During "Encounter at Farpoint" ST:TNG episode, Q puts the human race - exemplified by USS Enterprise - on trial for savagery.

You will now answer to the charge of being a grievously savage race!

Is there any proof in canon that Q - as a race - did not have an equally savage past at the beginning of their development? Or vice versa, that they did?

Please note that I'm referring to Q past - NOT to sometimes-deplorable behavior of TNG-era Q individuals.

  • Not answering, since it's not the past, but it was clearly still "in their blood" by the time of Voyager... as they had that whole civil war thing. – eidylon Jan 26 '12 at 16:48
  • Didn't Q himself say once that they had evolved to those omnipotent beings? – Bobby Jan 26 '12 at 21:26
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    @Bobby - they could have evolved from Ferengi(-like species) who were priding themselves on NOT having savage past – DVK-on-Ahch-To Jan 26 '12 at 22:39
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    As soon as the Q became capable of time travel, their ancestors would have always been peaceful - or whatever else the modern Q want them to be :) – Tacroy Jan 26 '12 at 23:56
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    The trial happened because the Q were concerned that humans' savage past was too recent, for the amount of influence they have over that part of the galaxy. Not because humans once were savage. – Izkata Jan 27 '12 at 0:02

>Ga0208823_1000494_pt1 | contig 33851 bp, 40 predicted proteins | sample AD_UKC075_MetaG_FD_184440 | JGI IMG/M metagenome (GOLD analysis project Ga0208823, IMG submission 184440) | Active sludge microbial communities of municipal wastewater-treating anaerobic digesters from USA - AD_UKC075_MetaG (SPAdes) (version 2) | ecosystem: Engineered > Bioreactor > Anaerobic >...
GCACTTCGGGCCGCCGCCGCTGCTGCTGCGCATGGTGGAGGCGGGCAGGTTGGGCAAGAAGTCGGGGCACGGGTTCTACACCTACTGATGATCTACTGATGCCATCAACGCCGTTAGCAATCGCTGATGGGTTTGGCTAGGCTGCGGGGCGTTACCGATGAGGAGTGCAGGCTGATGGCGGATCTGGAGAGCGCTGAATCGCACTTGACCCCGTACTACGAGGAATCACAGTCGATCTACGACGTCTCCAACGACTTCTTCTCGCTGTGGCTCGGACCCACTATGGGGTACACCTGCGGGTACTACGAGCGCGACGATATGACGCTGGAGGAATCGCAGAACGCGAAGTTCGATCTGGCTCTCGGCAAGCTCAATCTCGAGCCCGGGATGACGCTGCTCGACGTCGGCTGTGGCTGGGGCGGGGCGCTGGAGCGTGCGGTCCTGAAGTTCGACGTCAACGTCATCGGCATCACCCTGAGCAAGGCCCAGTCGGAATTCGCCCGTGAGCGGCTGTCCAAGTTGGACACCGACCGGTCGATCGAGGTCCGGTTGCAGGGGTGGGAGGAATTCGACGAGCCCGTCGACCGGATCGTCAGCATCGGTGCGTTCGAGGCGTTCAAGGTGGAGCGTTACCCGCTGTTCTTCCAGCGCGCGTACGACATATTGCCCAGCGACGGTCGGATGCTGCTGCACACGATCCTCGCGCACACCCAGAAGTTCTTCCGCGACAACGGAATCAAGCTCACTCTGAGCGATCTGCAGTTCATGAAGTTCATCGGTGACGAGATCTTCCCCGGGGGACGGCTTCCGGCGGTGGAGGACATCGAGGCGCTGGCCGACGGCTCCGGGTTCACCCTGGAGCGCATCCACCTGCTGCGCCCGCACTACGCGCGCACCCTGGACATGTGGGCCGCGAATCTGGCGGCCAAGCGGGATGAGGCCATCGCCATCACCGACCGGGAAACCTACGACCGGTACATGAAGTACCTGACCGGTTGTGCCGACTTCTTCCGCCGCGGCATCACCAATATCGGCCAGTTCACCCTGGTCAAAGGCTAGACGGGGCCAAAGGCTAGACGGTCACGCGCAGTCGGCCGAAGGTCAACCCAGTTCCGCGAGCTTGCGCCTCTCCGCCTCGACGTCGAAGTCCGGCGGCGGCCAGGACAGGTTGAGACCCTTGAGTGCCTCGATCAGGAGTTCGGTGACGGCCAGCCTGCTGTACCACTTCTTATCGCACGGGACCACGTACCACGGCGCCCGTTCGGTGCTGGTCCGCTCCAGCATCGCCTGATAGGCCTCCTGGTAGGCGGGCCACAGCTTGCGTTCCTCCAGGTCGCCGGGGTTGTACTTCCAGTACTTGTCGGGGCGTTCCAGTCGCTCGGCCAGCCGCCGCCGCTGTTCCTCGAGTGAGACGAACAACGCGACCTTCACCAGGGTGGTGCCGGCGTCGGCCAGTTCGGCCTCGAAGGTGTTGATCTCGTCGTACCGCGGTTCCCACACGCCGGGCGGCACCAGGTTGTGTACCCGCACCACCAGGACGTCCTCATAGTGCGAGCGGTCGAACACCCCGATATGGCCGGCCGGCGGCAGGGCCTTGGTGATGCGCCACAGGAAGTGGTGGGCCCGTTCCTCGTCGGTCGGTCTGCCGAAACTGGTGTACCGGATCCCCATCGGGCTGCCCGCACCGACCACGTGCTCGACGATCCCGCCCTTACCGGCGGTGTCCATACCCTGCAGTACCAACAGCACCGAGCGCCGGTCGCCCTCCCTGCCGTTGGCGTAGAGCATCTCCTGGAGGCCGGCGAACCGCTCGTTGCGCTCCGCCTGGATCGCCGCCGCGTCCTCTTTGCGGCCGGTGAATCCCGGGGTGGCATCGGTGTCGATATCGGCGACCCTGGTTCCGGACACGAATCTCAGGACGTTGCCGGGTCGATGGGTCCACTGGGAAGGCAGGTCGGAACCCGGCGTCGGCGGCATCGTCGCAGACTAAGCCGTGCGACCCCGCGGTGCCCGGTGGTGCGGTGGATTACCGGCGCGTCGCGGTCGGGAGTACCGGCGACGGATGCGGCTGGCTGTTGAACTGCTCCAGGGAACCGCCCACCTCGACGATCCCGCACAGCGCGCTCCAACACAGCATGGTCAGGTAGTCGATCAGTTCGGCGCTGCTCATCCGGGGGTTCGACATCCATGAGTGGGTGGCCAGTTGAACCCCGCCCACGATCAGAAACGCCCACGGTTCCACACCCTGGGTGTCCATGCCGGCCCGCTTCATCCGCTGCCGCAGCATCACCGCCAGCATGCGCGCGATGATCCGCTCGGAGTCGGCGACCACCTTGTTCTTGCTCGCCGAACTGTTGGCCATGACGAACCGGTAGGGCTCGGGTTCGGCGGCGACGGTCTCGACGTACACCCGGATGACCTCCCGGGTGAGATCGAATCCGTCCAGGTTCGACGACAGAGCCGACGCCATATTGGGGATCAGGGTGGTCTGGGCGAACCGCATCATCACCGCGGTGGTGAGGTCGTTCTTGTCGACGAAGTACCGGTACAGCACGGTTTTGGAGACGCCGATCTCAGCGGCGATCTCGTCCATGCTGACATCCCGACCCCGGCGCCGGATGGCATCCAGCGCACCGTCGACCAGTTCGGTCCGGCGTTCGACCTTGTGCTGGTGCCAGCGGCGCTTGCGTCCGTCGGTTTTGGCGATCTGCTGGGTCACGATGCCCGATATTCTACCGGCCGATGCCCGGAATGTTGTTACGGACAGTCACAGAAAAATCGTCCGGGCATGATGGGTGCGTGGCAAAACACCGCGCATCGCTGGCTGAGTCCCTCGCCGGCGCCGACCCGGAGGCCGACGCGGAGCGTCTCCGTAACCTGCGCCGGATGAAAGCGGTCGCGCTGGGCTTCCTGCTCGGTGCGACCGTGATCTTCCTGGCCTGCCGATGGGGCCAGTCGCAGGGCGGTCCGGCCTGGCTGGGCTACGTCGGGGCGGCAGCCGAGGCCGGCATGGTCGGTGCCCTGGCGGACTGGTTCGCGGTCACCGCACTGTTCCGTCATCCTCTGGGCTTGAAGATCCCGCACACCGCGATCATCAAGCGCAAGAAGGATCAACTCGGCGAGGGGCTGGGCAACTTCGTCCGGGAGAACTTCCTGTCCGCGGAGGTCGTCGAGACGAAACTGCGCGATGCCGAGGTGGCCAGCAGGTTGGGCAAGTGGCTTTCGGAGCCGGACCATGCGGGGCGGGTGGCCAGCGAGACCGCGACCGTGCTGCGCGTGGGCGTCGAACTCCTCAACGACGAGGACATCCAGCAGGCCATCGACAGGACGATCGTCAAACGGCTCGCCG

For convenience, I'm going to use "Q1" to refer to the Q played by John DeLancie.

There is, in canon, no direct answer for this. There's some evidence that points in two different directions.

There's mixed evidence in canon for this (and against it). In the Star Trek: Voyager episode Death Wish, Quinn, the Q who wants to die and later takes the name Quinn states that the Q were once like humanoid life forms. However, he never mentions any history of savagery. Since Quinn is disenchanted with the Q, it could mean that either he has a twisted view of them or a more realistic view of them then the rest of the Q.

In The Q And the Grey Q1 says or implies strongly that the Q were never created, but always have been as they are.

While this is not authoritative and Q1 is quite irascible, he seems to stick to the truth and, where possible, tell a truth that will be frustrating to the humans in the situation. He doesn't tend to lie and doesn't seem to need to.

In terms of canon, these are the only references we get to the history of the Q. (I had hoped for more from Death Wish, but there really wasn't much there in terms of Q history.)

Later, in Q2 Q1's son, referred to in the title as Q2, writes an essay on the history of the Q, but we never find out what's in it. (But the fact that there is a history implies that they've done more than just exist in the continuum for all eternity.)

Other than these examples, there's nothing in canon about the past of the Q, and with this scanty information, it's more likely Q1 is right than Quinn, who had is own view of the Q and the continuum.

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    +1 for use of the word 'irascible', a word I have never before seen or heard until today. – Zibbobz Mar 18 '14 at 14:28

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